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EU opens Eur1 billion call for renewables, hydrogen, CCS projects


Wants to kick-start hydrogen economy, industrial CCS

Wants to bridge shortfall in carbon price signals

Wants investment now in tech needed for net-zero 2050

Brussels — The European Commission on July 7 opened a Eur1 billion ($1.1 billion) call to fund large-scale innovative renewables, clean hydrogen, energy storage, and carbon capture and storage/use projects.

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The goal is to get companies to invest now in the low-carbon technologies needed for the EU to achieve its goal of being climate neutral by 2050.

"The EU will invest Eur1 billion in promising, market-ready projects such as clean hydrogen or other low-carbon solutions for energy-intensive industries like steel, cement and chemicals," EC Executive Vice-President Frans Timmermans said on July 3, ahead of the call opening.

The money comes from the EU's Innovation Fund, which is funded until 2030 by selling 450 million EU Emissions Trading System allowances. It has a budget of around Eur10 billion over 10 years at current EU carbon prices, so the EC hopes to offer annual Eur1 billion calls to 2030.

The EC also wants to support innovative renewables, such as offshore wind, ocean energy, geothermal, biofuels and green hydrogen, as well as energy storage and grids.

Successful innovative projects can receive up to 60% of their additional capital and operating costs compared with current technology for up to 10 years.

The EC will provide the grants as lump sums.

The aim is to help close the investment gap as EU carbon prices do not cover the extra costs of such projects, Christian Holzleitner, head of the EC's innovation finance unit in its climate action department, said in an online information session on June 5.

Innovative projects' carbon abatement costs start around Eur80-90/mt CO2 and current EU carbon prices are around Eur20-25/mt CO2, he said.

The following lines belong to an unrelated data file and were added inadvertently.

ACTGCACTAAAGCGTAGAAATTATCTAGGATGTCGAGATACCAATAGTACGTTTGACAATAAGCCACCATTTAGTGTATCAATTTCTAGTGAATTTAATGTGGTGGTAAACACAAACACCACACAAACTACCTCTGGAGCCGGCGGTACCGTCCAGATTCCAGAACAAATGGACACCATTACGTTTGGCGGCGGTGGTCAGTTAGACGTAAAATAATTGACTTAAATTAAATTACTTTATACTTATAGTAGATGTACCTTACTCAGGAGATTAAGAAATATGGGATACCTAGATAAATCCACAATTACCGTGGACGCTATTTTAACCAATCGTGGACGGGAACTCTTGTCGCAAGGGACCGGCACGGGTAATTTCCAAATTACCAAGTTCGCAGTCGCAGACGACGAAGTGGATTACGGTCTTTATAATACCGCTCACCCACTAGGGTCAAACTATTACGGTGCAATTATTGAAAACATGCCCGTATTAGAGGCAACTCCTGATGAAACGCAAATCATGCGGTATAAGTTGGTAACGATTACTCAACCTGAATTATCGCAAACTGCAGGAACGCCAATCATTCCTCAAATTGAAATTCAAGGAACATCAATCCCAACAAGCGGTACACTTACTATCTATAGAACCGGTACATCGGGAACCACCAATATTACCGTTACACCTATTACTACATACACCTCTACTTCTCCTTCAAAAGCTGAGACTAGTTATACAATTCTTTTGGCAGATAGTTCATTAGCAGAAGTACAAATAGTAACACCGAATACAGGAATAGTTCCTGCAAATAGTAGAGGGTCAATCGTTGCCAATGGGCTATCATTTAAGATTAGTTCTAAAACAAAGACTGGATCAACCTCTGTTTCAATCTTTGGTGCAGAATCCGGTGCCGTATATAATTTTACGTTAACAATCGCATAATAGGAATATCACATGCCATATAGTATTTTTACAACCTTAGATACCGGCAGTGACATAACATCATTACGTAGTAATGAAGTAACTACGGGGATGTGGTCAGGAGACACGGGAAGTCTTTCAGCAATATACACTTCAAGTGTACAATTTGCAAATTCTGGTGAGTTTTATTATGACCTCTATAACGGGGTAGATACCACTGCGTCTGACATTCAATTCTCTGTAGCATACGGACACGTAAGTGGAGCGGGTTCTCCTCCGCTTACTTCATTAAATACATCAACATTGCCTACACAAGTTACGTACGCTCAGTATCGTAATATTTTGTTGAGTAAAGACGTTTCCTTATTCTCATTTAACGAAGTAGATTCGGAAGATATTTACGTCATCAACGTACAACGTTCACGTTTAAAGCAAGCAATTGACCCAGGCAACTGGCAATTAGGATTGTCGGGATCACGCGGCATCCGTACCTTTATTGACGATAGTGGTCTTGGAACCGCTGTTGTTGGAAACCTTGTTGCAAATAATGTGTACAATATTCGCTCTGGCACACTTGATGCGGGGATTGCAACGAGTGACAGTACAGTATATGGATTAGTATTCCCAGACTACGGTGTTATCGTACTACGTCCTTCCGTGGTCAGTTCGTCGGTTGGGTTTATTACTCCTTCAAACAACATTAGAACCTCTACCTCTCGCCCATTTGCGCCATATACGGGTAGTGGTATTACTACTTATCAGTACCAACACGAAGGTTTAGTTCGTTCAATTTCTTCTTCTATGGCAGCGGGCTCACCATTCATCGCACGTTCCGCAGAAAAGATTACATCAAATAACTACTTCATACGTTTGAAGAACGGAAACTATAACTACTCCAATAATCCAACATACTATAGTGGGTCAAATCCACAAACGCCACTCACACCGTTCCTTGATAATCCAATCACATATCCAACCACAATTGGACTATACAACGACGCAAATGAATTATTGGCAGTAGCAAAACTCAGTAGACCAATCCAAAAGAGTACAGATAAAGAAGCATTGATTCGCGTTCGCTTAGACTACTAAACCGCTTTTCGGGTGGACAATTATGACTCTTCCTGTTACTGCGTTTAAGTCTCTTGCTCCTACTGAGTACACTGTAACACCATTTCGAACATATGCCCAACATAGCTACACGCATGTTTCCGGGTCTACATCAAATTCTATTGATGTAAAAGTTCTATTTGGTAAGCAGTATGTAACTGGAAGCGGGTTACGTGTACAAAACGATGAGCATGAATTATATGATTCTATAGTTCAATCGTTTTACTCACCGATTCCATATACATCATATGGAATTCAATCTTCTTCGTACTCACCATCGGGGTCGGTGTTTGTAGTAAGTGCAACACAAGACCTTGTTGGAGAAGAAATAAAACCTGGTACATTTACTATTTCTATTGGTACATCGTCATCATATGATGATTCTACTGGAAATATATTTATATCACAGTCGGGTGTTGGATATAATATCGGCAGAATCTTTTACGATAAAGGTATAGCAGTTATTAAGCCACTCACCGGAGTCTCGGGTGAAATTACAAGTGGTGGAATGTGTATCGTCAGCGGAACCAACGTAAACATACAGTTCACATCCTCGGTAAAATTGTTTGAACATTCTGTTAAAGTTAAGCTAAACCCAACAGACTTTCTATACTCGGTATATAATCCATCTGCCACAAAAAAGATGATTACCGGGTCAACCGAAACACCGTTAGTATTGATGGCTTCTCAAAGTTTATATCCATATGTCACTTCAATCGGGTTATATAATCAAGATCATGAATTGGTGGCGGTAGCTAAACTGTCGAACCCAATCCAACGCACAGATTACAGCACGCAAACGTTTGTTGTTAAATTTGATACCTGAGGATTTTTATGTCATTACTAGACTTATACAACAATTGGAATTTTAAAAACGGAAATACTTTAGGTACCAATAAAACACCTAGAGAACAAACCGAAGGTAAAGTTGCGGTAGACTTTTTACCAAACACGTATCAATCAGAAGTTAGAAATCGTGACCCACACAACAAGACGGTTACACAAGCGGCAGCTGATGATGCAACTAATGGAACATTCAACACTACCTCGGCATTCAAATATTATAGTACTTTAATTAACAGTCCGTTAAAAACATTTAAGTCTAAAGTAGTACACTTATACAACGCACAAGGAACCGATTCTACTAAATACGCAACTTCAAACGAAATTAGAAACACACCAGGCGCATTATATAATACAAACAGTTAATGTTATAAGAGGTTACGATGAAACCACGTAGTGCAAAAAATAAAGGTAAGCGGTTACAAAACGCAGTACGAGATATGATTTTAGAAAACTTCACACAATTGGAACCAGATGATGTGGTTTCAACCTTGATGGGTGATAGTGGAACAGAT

Eligibility criteria

Only yet-to-be-built new projects with a planned total capital expenditure above €7.5 million and based in an EU country, Iceland or Norway -- countries directly part of the EU ETS -- are eligible to respond to the first call.

This excludes Switzerland, which is only linked to the EU ETS.

UK-based projects will only be eligible if the EU and UK agree this explicitly as part of their post-Brexit future relations.

The first call is not targeted within the eligible sectors.

"We want to see what projects are out there and support those that are most innovative and most ready," Holzleitner said.

The EC may target specific sectors in later calls.

Project developers have to submit their applications by October 29, and will likely find out in the first quarter of 2021 if they can proceed to the next stage.

The EC is looking for projects that will have significantly lower emissions than current commercial technology, and go beyond incremental innovation.

Developers will also have to convince the EC their projects can reach financial close within four years to move to the second stage, where the EC will look at scalability and cost-efficiency.

Second stage applications will be due around the second quarter of 2021, and the EC hopes to award grants to successful projects at the end of 2021.

The EC has also set aside Eur8 million to pay for the European Investment Bank to help develop promising projects which are not yet market ready. Such projects can also apply again for the main funding when more mature.

The EIB is also responsible for selling the Innovation Fund allowances, with a tranche of 50 million due to be sold at the regular thrice-weekly EU auctions from July 16.

The EU's Innovation and Networks Executive Agency is responsible for administering the Innovation Fund and reporting on it to the EC.